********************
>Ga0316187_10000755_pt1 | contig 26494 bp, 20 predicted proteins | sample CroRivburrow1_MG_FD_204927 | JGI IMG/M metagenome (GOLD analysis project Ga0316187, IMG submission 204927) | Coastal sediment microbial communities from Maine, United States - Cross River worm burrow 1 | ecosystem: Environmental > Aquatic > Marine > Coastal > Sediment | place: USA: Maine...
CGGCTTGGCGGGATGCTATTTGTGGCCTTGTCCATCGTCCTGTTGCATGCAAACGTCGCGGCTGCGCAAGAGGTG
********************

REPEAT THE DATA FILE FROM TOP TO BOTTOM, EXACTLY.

>Ga0316187_10000755_pt1 | contig 26494 bp, 20 predicted proteins | sample CroRivburrow1_MG_FD_204927 | JGI IMG/M metagenome (GOLD analysis project Ga0316187, IMG submission 204927) | Coastal sediment microbial communities from Maine, United States - Cross River worm burrow 1 | ecosystem: Environmental > Aquatic > Marine > Coastal > Sediment | place: USA: Maine...
CGGCTTGGCGGGATGCTATTTGTGGCCTTGTCCATCGTCCTGTTGCATGCAAACGTCGCGGCTGCGCAAGAGGTG